Lithuania's Foreign Minister Gabrielius Landsbergis warned of this yesterday, Bloomberg reported.
The German federal government has now set itself the main goal of putting Ukraine in a "strategically good negotiating position," BILD said.
Comment: The Kiev-junta are in no position to 'negotiate' anything, and any talks would mostly involve them accepting Russia's conditions. And some analysts think that rather than enter into any agreement right away, Russia has a few more objectives of its SMO to achieve.
"The country should negotiate with Vladimir Putin's regime about its 'sovereignty and territorial integrity.' The White House and the Chancellery are coordinating on this," government sources told BILD.
Neither German Chancellor Olaf Scholz nor U.S. President Joe Biden want to directly call on Ukrainian President Volodymyr Zelenskyy to bargain on the future status of the Russian-occupied territories at the negotiating table, BILD said.
Instead, both countries - as Ukraine's largest arms suppliers - have decided to force the government in Kyiv into talks with Putin's regime by restricting the quality and quantity of their arms deliveries.
Comment: It's perhaps no coincidence that this occurs at a time when the West has, basically, run out of supplies and can't manufacture them fast enough. In addition the West is now focusing on its new front in the Middle East, in its support of Israel's genocide in Gaza.
They can do this because no other Western country supports Ukraine nearly as much as Germany and the United States, BILD said.
"Zelenskyy should come to the realization that things cannot go on like this," a German government insider told BILD.
"He should address his nation of his own free will and explain that negotiations need to be carried out."
Comment: Recent mainstream news stories reveal that Zelensky will not be operating from 'his own free will': Zelensky again warns of 'Maidan' plan to oust him before end of 2023
If constricting weapons supplies fail to bring Ukraine to the negotiating table, Washington and Berlin have a Plan B, a source in the German government told BILD.
"What Berlin and Washington are striving for as an alternative to negotiations is a frozen conflict, without agreement between the conflicting parties," the source said.
That would mean that even if Zelensky and Putin don't (want to) talk to each other, the line of contact would solidify and become closed - a new quasi-border between Ukraine and Russia.
Comment: That's assuming that Russia accepts this 'quasi-border'.
"It's like Minsk, only without Minsk," said the insider sarcastically, referring to the fragile and ineffectual "peace treaty" between Ukraine and Russia concluded in 2014.
German CDU party MP Roderich Kiesewetter, a former Bundeswehr (German armed forces) General Staff officer, agrees that this might be among the plans of the United States and Germany.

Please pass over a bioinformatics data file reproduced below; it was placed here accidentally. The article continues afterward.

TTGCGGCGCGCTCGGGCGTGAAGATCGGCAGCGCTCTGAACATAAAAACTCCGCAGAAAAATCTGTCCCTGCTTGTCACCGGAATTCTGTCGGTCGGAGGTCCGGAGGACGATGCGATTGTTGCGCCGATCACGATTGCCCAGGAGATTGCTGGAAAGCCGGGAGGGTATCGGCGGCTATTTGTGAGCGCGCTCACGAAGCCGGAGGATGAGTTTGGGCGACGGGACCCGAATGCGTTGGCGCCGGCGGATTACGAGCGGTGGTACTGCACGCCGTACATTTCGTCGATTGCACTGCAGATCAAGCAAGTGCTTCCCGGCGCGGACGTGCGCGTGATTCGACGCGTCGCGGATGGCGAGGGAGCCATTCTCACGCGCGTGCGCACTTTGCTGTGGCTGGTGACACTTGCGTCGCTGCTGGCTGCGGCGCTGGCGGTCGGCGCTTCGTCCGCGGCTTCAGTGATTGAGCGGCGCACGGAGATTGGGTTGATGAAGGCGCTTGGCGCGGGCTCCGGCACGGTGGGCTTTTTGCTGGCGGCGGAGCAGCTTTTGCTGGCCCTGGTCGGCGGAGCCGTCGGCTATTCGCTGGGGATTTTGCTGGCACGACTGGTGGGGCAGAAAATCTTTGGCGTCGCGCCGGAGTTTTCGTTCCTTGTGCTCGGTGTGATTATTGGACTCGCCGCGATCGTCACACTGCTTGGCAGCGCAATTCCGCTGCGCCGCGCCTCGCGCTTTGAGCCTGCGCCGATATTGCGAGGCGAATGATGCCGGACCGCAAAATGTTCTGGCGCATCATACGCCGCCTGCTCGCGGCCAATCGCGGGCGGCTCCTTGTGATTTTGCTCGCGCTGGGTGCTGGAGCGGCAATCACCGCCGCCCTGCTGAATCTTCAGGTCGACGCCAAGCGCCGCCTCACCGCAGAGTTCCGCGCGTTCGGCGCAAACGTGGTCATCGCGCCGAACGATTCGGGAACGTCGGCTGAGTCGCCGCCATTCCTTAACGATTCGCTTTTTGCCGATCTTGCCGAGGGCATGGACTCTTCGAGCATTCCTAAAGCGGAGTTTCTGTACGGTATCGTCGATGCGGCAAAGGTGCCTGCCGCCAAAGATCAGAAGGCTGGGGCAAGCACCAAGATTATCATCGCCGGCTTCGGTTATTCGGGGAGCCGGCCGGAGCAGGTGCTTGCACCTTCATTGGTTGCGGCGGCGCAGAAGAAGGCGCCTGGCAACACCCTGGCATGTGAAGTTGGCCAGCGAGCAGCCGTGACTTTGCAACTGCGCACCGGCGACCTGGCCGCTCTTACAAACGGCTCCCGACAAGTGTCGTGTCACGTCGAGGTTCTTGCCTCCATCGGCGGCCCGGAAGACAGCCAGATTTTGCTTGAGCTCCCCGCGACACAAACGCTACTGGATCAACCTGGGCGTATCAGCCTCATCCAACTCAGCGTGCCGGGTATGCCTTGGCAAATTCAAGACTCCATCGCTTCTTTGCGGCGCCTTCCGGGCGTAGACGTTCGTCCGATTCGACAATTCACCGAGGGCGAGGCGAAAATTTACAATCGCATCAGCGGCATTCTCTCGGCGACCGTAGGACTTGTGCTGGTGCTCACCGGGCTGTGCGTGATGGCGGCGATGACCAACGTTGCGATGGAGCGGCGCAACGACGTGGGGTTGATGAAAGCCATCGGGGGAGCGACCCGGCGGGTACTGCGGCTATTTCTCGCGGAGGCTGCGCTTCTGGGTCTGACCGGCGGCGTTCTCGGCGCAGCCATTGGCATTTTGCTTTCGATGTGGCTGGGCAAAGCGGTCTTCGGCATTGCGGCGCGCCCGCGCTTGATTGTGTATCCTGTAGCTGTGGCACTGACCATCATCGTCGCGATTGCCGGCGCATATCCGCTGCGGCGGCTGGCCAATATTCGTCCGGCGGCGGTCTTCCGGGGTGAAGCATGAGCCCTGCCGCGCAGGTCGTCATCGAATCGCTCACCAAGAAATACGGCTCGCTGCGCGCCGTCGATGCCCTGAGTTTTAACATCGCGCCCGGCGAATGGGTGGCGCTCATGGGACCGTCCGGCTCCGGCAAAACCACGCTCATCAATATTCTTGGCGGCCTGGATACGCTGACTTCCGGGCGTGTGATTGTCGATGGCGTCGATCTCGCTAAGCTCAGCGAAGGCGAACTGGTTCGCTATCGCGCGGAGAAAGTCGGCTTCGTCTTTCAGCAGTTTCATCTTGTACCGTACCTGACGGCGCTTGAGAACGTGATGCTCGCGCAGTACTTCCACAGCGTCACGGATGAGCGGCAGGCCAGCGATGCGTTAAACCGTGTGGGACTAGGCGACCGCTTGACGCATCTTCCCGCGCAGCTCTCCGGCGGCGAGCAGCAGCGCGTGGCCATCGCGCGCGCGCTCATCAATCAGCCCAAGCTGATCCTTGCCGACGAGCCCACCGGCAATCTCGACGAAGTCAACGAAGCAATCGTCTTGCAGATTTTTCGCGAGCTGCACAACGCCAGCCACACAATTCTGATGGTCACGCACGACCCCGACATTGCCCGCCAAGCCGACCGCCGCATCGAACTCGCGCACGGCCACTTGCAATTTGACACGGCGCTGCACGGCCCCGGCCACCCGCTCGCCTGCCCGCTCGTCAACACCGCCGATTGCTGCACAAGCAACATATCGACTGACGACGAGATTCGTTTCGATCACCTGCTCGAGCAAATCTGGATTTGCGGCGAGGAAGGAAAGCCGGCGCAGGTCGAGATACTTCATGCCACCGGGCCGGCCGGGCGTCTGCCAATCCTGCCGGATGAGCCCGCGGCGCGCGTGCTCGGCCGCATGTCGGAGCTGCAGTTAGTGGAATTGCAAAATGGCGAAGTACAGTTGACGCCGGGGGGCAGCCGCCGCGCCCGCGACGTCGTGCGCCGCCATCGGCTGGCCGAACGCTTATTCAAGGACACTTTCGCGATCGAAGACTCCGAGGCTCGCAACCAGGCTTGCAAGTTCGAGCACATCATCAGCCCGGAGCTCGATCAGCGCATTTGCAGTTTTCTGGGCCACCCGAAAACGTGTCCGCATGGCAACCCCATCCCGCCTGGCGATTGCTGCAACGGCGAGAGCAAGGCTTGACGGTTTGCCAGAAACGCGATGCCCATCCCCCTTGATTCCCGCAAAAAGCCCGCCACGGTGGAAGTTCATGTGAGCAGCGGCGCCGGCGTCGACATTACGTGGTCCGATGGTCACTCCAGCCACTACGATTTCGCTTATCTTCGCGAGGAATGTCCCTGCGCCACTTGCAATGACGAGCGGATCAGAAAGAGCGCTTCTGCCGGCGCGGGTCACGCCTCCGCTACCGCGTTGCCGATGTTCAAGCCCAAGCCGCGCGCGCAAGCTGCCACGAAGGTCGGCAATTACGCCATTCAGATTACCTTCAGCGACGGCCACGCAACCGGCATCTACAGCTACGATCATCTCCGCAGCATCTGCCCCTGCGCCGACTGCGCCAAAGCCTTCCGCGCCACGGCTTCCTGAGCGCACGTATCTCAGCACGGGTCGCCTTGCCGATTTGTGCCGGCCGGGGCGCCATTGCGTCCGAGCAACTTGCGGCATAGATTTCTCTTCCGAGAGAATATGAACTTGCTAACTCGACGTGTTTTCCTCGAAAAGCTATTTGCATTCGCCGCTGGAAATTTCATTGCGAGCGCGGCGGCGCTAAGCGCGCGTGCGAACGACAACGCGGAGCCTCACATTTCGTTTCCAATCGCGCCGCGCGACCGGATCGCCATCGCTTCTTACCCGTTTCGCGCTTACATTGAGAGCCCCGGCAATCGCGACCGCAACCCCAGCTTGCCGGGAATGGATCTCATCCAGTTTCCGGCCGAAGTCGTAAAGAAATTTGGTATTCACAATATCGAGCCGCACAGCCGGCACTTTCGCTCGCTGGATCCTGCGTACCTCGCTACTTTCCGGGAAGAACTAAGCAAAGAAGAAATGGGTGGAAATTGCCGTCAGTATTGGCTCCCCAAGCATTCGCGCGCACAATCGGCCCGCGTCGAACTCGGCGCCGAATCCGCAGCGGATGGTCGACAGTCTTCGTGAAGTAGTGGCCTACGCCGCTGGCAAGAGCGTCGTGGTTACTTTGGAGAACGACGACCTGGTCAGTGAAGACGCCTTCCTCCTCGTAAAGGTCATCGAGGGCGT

"It's becoming increasingly obvious that the Chancellery does not believe in a Ukrainian victory and does not want it at all," Kiesewetter told BILD.
"The arms package that Pistorius brought to Ukraine is not an expression of the goal of 'Ukraine must win.' Rather, it symbolizes that there is so little support that Ukraine is being pushed into negotiations, a 'Minsk 3.'"
But according to military expert and "ECFR" researcher Gustav Gressel, Washington and Berlin's plans will not work.
"It's a misconception in the West that if you put more pressure on Zelenskyy to sit down at the negotiating table, serious negotiations will then take place," Gressel told BILD.
"Putin doesn't want to negotiate, he wants to win this war."
"By keeping Ukraine weak, we invite Putin to continue to believe in his victory and work on it. Only when Ukraine gets on the winning track will Russia become willing to negotiate.
Comment: Copium propaganda at its most extreme.
But Ukraine hasn't been able to do that, and delayed, non-existent and far too small arms deliveries are part of this problem."
When contacted by BILD for the story, the German Federal Chancellery denied that Germany was pursuing its own goals with its support for Ukraine.
"It is clear to the Federal Government: It is up to Ukraine to determine the military and political goals in its defensive fight against Russian aggression," a chancellery spokesman told BILD.
"Germany stands firmly on Ukraine's side. We will support Ukraine for as long as necessary to defend itself against Russian aggression. It is about defending sovereignty and territorial integrity and therefore the survival of Ukraine. We're in constant and close communication with our international partners."
Kiesewetter is not buying it, according to BILD. Regarding the federal government, he told BILD: "We're deliberately not delivering what Ukraine needs to liberate occupied territory, such as Taurus or other Leopard 2 battle tanks, but are limiting ourselves to the defense of a rump Ukraine."